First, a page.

Reading Haraway's argument gives the reader a sense that on one end of the scale is the human and at the other end is the cyborg. Humans that are close to nature and that have a close connection with biologic creation would represent the most human of humanity. Those that are committed to the machine and that view nature as something to be exploited to produce a product would be considered more cyborg-like. This also suggests that there are many degrees between humanity and the cyborg. Haraway suggests that humanity as a whole is gravitating towards the cyborg end of the scale and that we are losing our connection to nature and our own human origins. She feels that the "earth mother/Gaia" image is a dinosaur and that women need to embrace, rather than push away the cyborg.

Haraway suggests that as humans become more cyborg-like, our machines are also becoming disturbingly human (p. 152). Many of the characteristics that used to apply only to organisms now apply to machines. After reading Haraway, one begins to notice the human-like machines that we encounter on a daily basis. When reading Haraway's example in the communication field (p. 164), the following example came to mind.

When one calls a large corporation such as a bank, they used to be greeted with a friendly human voice to direct their call. Now, they are greeted by a monotone human voice generated by a computer who attempts to determine the nature of the caller's problem and route them to the proper node of the system. Many times, they are once again routed to yet another machine who responds to their needs. This example demonstrates how we have become accustomed to interacting with a machine, just as if it were a human. We express our needs and the machine responds.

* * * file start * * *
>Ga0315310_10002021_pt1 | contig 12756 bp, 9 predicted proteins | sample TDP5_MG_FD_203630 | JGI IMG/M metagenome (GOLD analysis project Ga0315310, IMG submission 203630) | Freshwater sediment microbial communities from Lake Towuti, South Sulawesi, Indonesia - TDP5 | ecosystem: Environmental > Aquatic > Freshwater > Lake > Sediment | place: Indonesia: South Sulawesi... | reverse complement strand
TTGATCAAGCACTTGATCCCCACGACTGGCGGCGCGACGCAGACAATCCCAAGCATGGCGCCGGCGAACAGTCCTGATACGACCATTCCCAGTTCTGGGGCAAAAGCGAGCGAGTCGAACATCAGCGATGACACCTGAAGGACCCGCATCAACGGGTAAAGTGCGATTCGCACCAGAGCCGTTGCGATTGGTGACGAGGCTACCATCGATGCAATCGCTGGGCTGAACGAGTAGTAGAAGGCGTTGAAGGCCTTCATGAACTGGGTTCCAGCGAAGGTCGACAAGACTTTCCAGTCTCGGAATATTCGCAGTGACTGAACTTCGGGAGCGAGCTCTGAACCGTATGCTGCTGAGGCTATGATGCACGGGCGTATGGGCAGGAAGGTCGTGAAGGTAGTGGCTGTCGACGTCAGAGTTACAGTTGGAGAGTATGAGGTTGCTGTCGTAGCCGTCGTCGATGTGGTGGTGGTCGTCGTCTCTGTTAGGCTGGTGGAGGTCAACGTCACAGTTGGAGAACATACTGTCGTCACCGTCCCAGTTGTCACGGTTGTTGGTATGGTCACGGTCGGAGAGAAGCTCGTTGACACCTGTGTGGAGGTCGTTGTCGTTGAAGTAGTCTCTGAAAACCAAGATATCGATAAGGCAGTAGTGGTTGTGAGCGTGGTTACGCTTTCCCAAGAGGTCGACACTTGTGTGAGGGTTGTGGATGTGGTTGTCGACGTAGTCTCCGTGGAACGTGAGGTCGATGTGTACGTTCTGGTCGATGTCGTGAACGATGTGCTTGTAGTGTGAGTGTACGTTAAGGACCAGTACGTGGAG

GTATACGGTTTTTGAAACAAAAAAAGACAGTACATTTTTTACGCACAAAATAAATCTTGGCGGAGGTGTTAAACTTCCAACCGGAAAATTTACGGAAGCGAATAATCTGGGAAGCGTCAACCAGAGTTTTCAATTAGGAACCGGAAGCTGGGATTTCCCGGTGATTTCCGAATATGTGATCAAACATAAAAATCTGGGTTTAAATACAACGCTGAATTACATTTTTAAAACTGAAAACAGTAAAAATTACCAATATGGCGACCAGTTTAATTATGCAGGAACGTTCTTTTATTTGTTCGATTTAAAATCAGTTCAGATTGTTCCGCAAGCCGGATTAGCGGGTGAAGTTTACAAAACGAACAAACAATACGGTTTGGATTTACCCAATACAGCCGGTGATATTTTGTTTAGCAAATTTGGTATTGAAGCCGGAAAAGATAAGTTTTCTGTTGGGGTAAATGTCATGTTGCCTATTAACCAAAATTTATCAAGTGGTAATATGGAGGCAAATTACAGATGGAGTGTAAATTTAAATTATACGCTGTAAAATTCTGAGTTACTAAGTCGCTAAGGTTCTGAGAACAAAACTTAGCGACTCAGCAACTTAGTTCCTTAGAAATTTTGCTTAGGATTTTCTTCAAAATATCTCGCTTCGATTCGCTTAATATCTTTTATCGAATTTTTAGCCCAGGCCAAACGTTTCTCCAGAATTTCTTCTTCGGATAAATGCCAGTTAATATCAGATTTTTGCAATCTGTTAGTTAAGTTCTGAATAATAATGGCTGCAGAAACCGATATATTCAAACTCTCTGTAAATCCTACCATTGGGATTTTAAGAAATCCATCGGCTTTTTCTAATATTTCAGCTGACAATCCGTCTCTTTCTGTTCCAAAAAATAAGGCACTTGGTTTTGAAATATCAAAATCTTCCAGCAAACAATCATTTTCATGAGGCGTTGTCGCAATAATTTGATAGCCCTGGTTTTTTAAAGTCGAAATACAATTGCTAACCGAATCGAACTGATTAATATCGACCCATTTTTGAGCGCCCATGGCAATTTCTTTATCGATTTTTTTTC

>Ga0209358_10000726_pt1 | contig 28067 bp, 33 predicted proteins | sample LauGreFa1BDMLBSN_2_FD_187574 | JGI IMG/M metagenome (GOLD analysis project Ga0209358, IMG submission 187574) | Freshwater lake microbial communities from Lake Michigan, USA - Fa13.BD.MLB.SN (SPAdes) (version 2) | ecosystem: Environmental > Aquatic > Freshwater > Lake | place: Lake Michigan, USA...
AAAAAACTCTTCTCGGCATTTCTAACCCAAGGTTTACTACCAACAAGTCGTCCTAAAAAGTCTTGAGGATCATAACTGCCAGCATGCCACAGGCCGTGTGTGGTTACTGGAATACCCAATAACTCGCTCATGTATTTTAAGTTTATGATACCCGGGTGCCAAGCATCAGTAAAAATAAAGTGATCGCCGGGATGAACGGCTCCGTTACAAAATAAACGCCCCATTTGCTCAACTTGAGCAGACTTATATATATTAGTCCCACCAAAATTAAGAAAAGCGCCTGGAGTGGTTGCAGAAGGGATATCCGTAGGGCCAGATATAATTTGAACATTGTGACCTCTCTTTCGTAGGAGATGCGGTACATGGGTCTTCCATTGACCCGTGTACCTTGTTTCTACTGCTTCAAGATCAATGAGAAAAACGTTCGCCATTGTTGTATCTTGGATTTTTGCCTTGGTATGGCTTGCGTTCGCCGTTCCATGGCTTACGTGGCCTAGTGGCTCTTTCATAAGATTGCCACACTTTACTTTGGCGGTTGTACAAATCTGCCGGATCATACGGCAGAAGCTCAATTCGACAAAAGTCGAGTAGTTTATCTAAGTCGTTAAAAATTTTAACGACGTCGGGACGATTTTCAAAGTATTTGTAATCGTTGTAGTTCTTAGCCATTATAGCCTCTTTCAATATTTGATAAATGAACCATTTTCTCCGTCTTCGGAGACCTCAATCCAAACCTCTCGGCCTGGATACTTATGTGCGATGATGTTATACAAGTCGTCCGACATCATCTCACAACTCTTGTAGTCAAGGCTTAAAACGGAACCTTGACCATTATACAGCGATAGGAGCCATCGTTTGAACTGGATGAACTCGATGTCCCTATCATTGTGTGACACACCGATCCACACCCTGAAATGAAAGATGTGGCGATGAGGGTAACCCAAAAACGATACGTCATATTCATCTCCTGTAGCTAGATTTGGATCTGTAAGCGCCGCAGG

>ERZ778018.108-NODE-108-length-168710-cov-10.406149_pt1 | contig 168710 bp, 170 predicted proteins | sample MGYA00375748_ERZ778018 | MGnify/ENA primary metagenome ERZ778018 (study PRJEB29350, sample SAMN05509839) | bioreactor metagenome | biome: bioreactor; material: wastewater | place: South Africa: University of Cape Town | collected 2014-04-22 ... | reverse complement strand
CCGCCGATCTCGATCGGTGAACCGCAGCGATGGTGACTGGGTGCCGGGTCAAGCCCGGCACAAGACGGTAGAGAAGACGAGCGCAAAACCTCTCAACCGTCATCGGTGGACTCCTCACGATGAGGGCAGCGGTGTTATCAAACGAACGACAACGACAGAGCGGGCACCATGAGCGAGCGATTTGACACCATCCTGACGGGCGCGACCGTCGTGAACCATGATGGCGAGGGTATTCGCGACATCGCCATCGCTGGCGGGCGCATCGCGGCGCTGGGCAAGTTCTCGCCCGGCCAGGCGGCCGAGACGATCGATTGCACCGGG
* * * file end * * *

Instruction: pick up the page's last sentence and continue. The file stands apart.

However, Haraway also reminds us that even though machines may appear to be human-like, they are still inert and cannot replace a living being. Everyone can relate to the frustration when the computer receptionist at the other end cannot provide the answers for a query that does not fit neatly into the predetermined problem category. Sometimes the caller goes around in circles trying to speak to a human. This is the type of breakdown in the system that causes stress (p. 164). The machine is not capable of the malleable response needed for the caller's concerns.

Through pointing out the differences and similarities between humanity and cyborgs, Haraway makes a compelling argument that we are much more like cyborgs in modern society than many would like to admit. We easily and readily interface with machines on a daily basis. Machines fulfill our needs in many cases and at times can appear to be autonomous and human-like. However, they cannot fulfill our every need and they need us for their very existence. Haraway's arguments are largely based on this symbiotic relationship.

Goodbye Gaia

After presenting a convincing argument that humans are becoming more cyborg-like, Haraway explores modernist feminism. She makes the claim that she would rather be a cyborg than a woman (Goddess). This is an interesting statement considering that earlier in the essay, she stated that cyborgs are not trustworthy. She then states that this may not be a bad thing. Haraway claims that cyborgs are the illegitimate children of militarism, patriarchal capitalism, and state socialism. As such, illegitimate children are often not faithful to their origins. This would make them more malleable and able to make needed adaptations more easily than their "organic" cousins. Those that are the product of organics, often retain close ties with their parents, even if the relationship is destructive. Children will support their parents, even though the relationship may not allow them to be productive. Children are trustworthy and faithful to their progenitors, regardless of the productivity of their actions. The cyborg may not be trustworthy, but they will not allow faithfulness to stand in the way of their progress. This is the point… [END OF PREVIEW] . . . READ MORE